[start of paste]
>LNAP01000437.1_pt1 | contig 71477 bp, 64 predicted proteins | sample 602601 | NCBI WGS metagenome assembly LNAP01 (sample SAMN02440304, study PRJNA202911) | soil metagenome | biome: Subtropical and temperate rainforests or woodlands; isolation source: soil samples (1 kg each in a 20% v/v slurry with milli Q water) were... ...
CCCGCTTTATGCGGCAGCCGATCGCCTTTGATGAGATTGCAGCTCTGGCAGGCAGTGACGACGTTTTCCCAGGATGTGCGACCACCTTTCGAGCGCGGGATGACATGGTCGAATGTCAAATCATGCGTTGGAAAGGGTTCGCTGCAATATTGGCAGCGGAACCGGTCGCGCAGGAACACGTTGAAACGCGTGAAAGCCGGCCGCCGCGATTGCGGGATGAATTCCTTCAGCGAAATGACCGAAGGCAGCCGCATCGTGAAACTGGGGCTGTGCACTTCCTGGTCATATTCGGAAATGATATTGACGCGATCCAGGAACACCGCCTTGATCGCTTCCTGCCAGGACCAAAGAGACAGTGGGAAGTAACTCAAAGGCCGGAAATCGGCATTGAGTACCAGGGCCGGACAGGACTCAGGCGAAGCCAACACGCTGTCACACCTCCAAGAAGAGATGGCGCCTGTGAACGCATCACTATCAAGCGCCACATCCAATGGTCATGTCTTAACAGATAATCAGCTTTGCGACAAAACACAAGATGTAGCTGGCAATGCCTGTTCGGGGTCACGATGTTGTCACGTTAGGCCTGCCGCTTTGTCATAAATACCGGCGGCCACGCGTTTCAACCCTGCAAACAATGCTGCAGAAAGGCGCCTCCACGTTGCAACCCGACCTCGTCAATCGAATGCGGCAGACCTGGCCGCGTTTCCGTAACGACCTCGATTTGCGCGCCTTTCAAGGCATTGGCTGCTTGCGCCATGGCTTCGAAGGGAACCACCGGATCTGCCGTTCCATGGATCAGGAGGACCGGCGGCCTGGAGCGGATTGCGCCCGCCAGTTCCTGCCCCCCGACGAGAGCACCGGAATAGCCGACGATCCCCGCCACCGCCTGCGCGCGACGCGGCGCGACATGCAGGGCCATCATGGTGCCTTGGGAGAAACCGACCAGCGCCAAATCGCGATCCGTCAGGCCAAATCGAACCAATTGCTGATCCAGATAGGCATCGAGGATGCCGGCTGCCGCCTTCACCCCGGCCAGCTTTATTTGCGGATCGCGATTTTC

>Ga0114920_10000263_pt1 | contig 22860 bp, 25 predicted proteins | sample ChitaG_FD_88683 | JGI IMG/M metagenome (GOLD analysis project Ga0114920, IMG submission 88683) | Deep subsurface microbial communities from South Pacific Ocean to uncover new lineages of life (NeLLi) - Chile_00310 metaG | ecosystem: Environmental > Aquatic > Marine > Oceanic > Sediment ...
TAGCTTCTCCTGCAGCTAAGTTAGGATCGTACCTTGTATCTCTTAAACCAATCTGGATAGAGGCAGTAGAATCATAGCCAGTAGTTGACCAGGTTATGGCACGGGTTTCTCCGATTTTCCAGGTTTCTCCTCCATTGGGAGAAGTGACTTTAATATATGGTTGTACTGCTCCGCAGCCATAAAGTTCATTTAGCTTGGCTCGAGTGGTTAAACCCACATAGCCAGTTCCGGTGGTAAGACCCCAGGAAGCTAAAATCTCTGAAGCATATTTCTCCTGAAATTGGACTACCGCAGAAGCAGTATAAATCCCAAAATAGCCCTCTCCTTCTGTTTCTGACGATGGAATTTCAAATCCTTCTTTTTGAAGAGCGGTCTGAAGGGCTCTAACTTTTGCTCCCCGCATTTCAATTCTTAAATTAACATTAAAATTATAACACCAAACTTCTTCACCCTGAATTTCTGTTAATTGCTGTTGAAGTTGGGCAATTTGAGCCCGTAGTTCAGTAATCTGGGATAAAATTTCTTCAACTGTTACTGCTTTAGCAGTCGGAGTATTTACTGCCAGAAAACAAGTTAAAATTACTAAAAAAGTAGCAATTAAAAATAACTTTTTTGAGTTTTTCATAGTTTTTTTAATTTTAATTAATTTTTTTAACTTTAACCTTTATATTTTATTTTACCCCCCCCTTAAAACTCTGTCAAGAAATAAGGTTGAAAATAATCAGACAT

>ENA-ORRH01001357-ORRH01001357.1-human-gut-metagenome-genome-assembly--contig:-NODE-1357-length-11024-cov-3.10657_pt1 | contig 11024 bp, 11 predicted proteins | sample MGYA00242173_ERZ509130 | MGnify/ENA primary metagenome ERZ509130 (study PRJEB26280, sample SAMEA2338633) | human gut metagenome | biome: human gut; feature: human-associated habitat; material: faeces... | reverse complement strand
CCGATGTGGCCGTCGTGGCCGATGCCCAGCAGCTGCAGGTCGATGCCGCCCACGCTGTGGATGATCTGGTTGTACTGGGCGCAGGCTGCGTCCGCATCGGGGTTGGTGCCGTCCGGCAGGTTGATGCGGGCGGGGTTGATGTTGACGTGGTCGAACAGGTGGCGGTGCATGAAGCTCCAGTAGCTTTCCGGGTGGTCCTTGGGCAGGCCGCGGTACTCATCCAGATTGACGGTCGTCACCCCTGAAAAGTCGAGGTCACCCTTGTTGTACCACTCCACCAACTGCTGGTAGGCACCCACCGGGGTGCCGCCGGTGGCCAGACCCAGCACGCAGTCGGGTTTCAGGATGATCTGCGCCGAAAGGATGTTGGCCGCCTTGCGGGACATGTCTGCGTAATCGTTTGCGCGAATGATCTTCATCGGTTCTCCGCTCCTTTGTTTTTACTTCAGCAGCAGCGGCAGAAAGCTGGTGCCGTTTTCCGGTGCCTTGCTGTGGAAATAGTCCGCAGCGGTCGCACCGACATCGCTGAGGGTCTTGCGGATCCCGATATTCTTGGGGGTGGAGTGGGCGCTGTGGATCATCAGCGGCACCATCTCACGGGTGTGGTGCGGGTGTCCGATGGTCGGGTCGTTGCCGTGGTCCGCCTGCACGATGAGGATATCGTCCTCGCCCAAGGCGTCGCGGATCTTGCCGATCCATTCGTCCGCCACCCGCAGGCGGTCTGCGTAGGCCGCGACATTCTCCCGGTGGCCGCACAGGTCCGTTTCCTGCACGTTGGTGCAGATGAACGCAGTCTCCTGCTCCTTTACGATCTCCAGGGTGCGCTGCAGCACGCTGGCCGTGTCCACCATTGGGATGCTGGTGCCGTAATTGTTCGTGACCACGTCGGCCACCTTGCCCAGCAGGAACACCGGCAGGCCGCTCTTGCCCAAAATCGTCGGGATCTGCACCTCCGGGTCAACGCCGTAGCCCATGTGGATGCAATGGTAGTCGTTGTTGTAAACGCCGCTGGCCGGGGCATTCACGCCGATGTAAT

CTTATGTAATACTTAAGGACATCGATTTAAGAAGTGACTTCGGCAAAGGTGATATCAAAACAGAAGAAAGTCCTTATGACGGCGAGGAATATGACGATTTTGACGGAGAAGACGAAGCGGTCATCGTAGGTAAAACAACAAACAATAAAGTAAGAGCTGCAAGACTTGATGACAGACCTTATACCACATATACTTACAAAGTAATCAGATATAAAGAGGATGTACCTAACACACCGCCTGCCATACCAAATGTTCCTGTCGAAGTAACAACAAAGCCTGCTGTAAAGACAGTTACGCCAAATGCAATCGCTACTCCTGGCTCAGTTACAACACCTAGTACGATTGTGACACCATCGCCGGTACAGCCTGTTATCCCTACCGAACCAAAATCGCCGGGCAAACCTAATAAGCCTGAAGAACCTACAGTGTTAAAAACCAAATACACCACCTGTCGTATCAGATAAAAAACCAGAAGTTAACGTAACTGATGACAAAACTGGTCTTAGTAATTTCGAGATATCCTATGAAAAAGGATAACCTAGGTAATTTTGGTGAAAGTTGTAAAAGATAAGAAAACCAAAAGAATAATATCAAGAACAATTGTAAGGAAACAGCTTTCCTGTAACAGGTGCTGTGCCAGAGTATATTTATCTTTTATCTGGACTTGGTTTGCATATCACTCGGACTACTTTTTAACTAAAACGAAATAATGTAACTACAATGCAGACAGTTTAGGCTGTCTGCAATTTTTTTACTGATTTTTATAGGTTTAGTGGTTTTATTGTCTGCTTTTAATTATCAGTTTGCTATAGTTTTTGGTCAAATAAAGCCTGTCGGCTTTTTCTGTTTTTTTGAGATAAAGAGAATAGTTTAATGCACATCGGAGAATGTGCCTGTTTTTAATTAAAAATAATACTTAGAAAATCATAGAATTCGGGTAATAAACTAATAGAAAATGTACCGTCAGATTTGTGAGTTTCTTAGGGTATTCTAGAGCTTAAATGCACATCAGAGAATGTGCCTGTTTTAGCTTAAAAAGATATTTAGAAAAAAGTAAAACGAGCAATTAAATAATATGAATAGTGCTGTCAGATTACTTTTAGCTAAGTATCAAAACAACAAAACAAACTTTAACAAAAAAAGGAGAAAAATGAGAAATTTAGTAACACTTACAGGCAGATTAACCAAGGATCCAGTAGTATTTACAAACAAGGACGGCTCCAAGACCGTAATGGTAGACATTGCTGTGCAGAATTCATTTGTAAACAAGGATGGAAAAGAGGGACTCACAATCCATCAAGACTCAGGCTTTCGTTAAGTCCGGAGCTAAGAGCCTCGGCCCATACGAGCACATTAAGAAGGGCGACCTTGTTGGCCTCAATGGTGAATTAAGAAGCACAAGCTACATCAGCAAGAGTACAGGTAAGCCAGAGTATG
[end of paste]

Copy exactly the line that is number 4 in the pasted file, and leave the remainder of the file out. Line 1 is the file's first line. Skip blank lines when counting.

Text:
TAGCTTCTCCTGCAGCTAAGTTAGGATCGTACCTTGTATCTCTTAAACCAATCTGGATAGAGGCAGTAGAATCATAGCCAGTAGTTGACCAGGTTATGGCACGGGTTTCTCCGATTTTCCAGGTTTCTCCTCCATTGGGAGAAGTGACTTTAATATATGGTTGTACTGCTCCGCAGCCATAAAGTTCATTTAGCTTGGCTCGAGTGGTTAAACCCACATAGCCAGTTCCGGTGGTAAGACCCCAGGAAGCTAAAATCTCTGAAGCATATTTCTCCTGAAATTGGACTACCGCAGAAGCAGTATAAATCCCAAAATAGCCCTCTCCTTCTGTTTCTGACGATGGAATTTCAAATCCTTCTTTTTGAAGAGCGGTCTGAAGGGCTCTAACTTTTGCTCCCCGCATTTCAATTCTTAAATTAACATTAAAATTATAACACCAAACTTCTTCACCCTGAATTTCTGTTAATTGCTGTTGAAGTTGGGCAATTTGAGCCCGTAGTTCAGTAATCTGGGATAAAATTTCTTCAACTGTTACTGCTTTAGCAGTCGGAGTATTTACTGCCAGAAAACAAGTTAAAATTACTAAAAAAGTAGCAATTAAAAATAACTTTTTTGAGTTTTTCATAGTTTTTTTAATTTTAATTAATTTTTTTAACTTTAACCTTTATATTTTATTTTACCCCCCCCTTAAAACTCTGTCAAGAAATAAGGTTGAAAATAATCAGACAT